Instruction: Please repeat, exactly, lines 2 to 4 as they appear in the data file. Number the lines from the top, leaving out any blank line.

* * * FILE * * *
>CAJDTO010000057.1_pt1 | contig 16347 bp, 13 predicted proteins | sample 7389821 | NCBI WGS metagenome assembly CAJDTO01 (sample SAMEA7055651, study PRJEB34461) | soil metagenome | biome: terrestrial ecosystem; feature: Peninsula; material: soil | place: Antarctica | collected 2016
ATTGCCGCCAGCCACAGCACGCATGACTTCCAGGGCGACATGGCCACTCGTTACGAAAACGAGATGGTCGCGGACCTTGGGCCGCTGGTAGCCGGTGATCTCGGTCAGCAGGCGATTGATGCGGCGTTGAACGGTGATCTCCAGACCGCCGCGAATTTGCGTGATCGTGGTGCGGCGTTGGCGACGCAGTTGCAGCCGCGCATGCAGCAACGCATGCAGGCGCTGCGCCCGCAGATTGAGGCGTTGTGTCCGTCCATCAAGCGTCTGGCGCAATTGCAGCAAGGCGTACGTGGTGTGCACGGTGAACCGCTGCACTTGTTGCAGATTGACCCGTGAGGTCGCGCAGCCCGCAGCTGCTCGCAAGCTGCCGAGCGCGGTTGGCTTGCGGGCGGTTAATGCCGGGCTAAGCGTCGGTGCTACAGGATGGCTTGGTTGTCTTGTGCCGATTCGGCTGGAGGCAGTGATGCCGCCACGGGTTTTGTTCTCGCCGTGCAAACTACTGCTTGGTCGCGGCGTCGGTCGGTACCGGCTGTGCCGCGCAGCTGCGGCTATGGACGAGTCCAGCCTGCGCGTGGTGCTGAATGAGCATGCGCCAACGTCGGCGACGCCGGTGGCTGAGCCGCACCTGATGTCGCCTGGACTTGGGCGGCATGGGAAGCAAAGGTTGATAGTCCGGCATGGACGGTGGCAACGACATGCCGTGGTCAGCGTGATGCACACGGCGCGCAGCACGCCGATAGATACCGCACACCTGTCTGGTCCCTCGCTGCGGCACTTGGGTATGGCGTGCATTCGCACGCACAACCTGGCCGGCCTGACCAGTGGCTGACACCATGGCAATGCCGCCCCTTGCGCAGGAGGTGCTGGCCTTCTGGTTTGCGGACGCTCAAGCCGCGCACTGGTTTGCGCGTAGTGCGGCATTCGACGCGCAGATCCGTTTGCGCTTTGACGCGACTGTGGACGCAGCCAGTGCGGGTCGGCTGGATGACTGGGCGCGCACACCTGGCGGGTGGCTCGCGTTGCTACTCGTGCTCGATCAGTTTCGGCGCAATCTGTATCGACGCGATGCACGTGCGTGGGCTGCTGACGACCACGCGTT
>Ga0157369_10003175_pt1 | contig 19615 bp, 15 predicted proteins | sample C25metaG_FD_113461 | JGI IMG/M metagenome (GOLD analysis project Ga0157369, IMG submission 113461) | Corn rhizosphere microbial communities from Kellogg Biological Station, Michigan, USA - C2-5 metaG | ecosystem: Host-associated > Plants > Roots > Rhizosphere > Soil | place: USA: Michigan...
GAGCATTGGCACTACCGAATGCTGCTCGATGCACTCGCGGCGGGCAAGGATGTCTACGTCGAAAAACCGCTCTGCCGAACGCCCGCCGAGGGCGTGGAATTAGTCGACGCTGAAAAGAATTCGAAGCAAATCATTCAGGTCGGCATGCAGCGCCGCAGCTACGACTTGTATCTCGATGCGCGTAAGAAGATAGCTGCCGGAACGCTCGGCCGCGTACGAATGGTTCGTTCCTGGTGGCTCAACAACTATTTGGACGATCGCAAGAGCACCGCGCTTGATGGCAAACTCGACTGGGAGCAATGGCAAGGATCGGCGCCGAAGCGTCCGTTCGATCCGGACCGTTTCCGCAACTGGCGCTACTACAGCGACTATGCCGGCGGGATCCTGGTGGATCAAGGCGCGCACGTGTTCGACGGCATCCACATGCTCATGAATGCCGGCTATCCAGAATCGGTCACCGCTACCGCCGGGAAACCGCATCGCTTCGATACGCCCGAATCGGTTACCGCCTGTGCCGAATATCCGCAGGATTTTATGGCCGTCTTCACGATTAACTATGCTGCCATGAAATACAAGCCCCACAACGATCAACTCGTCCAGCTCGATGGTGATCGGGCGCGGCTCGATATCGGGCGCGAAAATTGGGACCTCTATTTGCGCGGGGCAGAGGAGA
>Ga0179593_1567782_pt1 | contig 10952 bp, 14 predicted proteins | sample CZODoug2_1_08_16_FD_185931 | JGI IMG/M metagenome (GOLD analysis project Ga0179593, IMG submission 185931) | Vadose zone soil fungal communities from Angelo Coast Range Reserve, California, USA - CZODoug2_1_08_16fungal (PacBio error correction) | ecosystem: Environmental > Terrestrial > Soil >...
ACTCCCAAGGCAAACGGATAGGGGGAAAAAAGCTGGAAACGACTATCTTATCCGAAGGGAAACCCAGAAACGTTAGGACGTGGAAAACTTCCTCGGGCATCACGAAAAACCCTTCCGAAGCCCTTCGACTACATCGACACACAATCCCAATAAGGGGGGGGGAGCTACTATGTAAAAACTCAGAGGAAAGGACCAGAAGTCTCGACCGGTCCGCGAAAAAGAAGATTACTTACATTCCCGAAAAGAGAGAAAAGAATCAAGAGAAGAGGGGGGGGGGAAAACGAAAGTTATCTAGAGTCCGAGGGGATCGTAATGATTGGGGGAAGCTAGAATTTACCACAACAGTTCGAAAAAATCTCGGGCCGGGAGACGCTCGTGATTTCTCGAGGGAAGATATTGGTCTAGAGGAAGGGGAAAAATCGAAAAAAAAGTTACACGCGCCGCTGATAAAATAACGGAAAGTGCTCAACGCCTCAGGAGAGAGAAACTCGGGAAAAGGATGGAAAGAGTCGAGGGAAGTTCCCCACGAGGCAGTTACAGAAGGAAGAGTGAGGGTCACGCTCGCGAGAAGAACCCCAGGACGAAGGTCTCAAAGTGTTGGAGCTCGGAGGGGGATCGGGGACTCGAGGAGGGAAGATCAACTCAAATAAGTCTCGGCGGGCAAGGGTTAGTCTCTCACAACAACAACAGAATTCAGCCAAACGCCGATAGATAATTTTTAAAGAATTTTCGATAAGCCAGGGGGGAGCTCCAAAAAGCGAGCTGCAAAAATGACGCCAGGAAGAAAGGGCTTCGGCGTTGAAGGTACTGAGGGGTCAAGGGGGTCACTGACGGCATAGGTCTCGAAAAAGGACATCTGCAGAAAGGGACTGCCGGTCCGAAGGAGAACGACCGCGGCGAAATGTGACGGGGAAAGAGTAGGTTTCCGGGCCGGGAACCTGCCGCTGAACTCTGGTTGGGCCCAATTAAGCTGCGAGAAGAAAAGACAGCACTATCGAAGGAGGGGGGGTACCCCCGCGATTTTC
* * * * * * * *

ATTGCCGCCAGCCACAGCACGCATGACTTCCAGGGCGACATGGCCACTCGTTACGAAAACGAGATGGTCGCGGACCTTGGGCCGCTGGTAGCCGGTGATCTCGGTCAGCAGGCGATTGATGCGGCGTTGAACGGTGATCTCCAGACCGCCGCGAATTTGCGTGATCGTGGTGCGGCGTTGGCGACGCAGTTGCAGCCGCGCATGCAGCAACGCATGCAGGCGCTGCGCCCGCAGATTGAGGCGTTGTGTCCGTCCATCAAGCGTCTGGCGCAATTGCAGCAAGGCGTACGTGGTGTGCACGGTGAACCGCTGCACTTGTTGCAGATTGACCCGTGAGGTCGCGCAGCCCGCAGCTGCTCGCAAGCTGCCGAGCGCGGTTGGCTTGCGGGCGGTTAATGCCGGGCTAAGCGTCGGTGCTACAGGATGGCTTGGTTGTCTTGTGCCGATTCGGCTGGAGGCAGTGATGCCGCCACGGGTTTTGTTCTCGCCGTGCAAACTACTGCTTGGTCGCGGCGTCGGTCGGTACCGGCTGTGCCGCGCAGCTGCGGCTATGGACGAGTCCAGCCTGCGCGTGGTGCTGAATGAGCATGCGCCAACGTCGGCGACGCCGGTGGCTGAGCCGCACCTGATGTCGCCTGGACTTGGGCGGCATGGGAAGCAAAGGTTGATAGTCCGGCATGGACGGTGGCAACGACATGCCGTGGTCAGCGTGATGCACACGGCGCGCAGCACGCCGATAGATACCGCACACCTGTCTGGTCCCTCGCTGCGGCACTTGGGTATGGCGTGCATTCGCACGCACAACCTGGCCGGCCTGACCAGTGGCTGACACCATGGCAATGCCGCCCCTTGCGCAGGAGGTGCTGGCCTTCTGGTTTGCGGACGCTCAAGCCGCGCACTGGTTTGCGCGTAGTGCGGCATTCGACGCGCAGATCCGTTTGCGCTTTGACGCGACTGTGGACGCAGCCAGTGCGGGTCGGCTGGATGACTGGGCGCGCACACCTGGCGGGTGGCTCGCGTTGCTACTCGTGCTCGATCAGTTTCGGCGCAATCTGTATCGACGCGATGCACGTGCGTGGGCTGCTGACGACCACGCGTT
>Ga0157369_10003175_pt1 | contig 19615 bp, 15 predicted proteins | sample C25metaG_FD_113461 | JGI IMG/M metagenome (GOLD analysis project Ga0157369, IMG submission 113461) | Corn rhizosphere microbial communities from Kellogg Biological Station, Michigan, USA - C2-5 metaG | ecosystem: Host-associated > Plants > Roots > Rhizosphere > Soil | place: USA: Michigan...
GAGCATTGGCACTACCGAATGCTGCTCGATGCACTCGCGGCGGGCAAGGATGTCTACGTCGAAAAACCGCTCTGCCGAACGCCCGCCGAGGGCGTGGAATTAGTCGACGCTGAAAAGAATTCGAAGCAAATCATTCAGGTCGGCATGCAGCGCCGCAGCTACGACTTGTATCTCGATGCGCGTAAGAAGATAGCTGCCGGAACGCTCGGCCGCGTACGAATGGTTCGTTCCTGGTGGCTCAACAACTATTTGGACGATCGCAAGAGCACCGCGCTTGATGGCAAACTCGACTGGGAGCAATGGCAAGGATCGGCGCCGAAGCGTCCGTTCGATCCGGACCGTTTCCGCAACTGGCGCTACTACAGCGACTATGCCGGCGGGATCCTGGTGGATCAAGGCGCGCACGTGTTCGACGGCATCCACATGCTCATGAATGCCGGCTATCCAGAATCGGTCACCGCTACCGCCGGGAAACCGCATCGCTTCGATACGCCCGAATCGGTTACCGCCTGTGCCGAATATCCGCAGGATTTTATGGCCGTCTTCACGATTAACTATGCTGCCATGAAATACAAGCCCCACAACGATCAACTCGTCCAGCTCGATGGTGATCGGGCGCGGCTCGATATCGGGCGCGAAAATTGGGACCTCTATTTGCGCGGGGCAGAGGAGA